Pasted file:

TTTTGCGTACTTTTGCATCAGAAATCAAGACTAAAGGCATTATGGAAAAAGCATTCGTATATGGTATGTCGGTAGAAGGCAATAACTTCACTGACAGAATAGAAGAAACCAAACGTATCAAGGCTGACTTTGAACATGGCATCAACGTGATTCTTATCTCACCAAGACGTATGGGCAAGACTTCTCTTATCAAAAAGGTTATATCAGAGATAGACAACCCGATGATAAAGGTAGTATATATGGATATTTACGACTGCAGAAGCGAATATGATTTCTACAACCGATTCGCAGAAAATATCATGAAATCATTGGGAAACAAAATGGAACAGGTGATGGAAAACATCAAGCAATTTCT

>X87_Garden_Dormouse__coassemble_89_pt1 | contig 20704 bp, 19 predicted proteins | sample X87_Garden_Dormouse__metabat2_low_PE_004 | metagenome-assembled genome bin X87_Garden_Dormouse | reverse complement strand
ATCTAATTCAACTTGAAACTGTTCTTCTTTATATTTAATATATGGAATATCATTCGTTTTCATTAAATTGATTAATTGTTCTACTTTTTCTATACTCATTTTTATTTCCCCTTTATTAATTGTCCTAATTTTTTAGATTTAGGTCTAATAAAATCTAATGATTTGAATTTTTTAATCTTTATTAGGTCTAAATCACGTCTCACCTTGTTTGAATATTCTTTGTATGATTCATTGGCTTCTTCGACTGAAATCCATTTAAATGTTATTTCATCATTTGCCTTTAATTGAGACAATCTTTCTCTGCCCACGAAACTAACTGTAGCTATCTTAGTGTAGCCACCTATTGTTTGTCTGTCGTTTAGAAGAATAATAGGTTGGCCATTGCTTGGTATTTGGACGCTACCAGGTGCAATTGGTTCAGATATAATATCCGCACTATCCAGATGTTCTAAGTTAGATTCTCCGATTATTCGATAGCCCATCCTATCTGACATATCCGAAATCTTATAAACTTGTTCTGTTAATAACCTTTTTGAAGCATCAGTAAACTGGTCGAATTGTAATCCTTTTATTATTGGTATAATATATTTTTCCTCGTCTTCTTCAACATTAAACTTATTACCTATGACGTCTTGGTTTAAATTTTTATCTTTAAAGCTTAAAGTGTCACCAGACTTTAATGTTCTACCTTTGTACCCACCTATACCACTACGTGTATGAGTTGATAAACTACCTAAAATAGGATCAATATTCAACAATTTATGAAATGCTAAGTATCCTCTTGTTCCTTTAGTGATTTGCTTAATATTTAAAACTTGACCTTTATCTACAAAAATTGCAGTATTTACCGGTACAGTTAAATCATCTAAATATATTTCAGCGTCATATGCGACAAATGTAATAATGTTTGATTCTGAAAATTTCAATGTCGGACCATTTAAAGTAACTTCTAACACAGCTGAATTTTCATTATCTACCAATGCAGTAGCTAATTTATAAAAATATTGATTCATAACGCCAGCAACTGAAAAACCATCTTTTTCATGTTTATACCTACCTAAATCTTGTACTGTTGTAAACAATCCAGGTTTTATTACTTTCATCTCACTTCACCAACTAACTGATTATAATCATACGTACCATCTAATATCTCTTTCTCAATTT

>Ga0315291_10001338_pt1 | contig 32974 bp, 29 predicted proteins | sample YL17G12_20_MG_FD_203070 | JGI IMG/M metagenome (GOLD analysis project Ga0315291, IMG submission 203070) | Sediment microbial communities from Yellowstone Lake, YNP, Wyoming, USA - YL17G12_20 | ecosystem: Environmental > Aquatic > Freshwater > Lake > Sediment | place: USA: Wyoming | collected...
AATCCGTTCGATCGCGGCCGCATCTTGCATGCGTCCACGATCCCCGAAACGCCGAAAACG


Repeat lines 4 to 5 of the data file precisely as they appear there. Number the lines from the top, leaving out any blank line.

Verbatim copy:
>Ga0315291_10001338_pt1 | contig 32974 bp, 29 predicted proteins | sample YL17G12_20_MG_FD_203070 | JGI IMG/M metagenome (GOLD analysis project Ga0315291, IMG submission 203070) | Sediment microbial communities from Yellowstone Lake, YNP, Wyoming, USA - YL17G12_20 | ecosystem: Environmental > Aquatic > Freshwater > Lake > Sediment | place: USA: Wyoming | collected...
AATCCGTTCGATCGCGGCCGCATCTTGCATGCGTCCACGATCCCCGAAACGCCGAAAACG